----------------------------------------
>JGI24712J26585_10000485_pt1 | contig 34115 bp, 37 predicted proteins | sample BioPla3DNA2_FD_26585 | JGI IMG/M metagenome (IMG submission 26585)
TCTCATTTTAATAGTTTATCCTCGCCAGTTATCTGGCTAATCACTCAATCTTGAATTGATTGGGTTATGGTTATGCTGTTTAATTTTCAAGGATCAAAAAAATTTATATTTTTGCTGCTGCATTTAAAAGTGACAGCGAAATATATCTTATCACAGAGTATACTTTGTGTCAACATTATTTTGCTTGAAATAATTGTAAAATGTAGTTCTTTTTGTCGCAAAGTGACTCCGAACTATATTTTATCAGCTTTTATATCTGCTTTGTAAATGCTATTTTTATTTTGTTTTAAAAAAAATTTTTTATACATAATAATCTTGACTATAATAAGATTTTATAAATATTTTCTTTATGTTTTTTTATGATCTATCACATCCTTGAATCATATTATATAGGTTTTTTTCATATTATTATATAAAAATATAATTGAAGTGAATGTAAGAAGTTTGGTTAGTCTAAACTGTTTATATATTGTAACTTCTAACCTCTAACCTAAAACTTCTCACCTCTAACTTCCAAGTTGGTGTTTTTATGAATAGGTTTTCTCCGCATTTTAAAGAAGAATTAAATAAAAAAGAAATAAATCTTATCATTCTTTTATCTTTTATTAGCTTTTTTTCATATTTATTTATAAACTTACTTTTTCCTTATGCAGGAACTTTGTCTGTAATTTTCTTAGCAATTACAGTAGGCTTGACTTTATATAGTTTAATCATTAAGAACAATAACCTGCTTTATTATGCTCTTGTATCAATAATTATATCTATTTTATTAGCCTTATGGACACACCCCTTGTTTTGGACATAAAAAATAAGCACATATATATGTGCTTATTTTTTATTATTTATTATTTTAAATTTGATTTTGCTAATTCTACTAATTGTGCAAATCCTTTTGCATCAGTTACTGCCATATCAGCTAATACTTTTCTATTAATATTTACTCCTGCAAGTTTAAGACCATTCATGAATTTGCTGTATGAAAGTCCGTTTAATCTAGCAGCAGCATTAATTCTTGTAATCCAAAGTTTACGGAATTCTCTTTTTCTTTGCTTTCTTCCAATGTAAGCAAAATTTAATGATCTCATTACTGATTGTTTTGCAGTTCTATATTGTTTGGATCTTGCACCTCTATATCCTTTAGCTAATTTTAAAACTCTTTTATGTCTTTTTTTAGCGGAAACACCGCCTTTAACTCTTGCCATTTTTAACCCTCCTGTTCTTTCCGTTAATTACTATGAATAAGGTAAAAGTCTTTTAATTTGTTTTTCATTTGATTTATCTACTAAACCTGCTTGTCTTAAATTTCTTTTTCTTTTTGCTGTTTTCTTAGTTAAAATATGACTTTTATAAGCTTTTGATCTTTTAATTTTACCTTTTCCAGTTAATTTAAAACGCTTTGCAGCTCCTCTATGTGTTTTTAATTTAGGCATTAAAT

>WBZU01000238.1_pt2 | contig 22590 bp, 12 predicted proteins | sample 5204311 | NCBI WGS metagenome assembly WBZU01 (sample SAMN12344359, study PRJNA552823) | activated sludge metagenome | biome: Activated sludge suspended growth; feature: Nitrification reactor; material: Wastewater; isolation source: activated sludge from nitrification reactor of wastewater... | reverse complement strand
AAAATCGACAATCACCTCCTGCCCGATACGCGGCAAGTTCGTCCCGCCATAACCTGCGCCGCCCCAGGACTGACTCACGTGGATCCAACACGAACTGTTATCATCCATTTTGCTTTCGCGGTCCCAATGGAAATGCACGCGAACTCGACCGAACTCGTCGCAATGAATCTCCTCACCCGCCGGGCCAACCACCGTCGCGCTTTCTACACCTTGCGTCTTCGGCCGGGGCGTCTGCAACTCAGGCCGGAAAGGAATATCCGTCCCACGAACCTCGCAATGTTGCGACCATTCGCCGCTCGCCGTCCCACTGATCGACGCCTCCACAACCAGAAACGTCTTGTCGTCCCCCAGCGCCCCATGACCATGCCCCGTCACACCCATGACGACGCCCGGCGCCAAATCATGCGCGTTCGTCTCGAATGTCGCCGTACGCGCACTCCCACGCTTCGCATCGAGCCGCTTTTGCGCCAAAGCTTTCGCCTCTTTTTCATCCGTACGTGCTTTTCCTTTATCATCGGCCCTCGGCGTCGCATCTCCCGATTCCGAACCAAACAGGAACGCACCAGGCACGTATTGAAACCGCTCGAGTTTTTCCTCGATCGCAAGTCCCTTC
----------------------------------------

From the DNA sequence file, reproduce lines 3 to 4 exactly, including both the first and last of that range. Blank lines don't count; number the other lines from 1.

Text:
>WBZU01000238.1_pt2 | contig 22590 bp, 12 predicted proteins | sample 5204311 | NCBI WGS metagenome assembly WBZU01 (sample SAMN12344359, study PRJNA552823) | activated sludge metagenome | biome: Activated sludge suspended growth; feature: Nitrification reactor; material: Wastewater; isolation source: activated sludge from nitrification reactor of wastewater... | reverse complement strand
AAAATCGACAATCACCTCCTGCCCGATACGCGGCAAGTTCGTCCCGCCATAACCTGCGCCGCCCCAGGACTGACTCACGTGGATCCAACACGAACTGTTATCATCCATTTTGCTTTCGCGGTCCCAATGGAAATGCACGCGAACTCGACCGAACTCGTCGCAATGAATCTCCTCACCCGCCGGGCCAACCACCGTCGCGCTTTCTACACCTTGCGTCTTCGGCCGGGGCGTCTGCAACTCAGGCCGGAAAGGAATATCCGTCCCACGAACCTCGCAATGTTGCGACCATTCGCCGCTCGCCGTCCCACTGATCGACGCCTCCACAACCAGAAACGTCTTGTCGTCCCCCAGCGCCCCATGACCATGCCCCGTCACACCCATGACGACGCCCGGCGCCAAATCATGCGCGTTCGTCTCGAATGTCGCCGTACGCGCACTCCCACGCTTCGCATCGAGCCGCTTTTGCGCCAAAGCTTTCGCCTCTTTTTCATCCGTACGTGCTTTTCCTTTATCATCGGCCCTCGGCGTCGCATCTCCCGATTCCGAACCAAACAGGAACGCACCAGGCACGTATTGAAACCGCTCGAGTTTTTCCTCGATCGCAAGTCCCTTC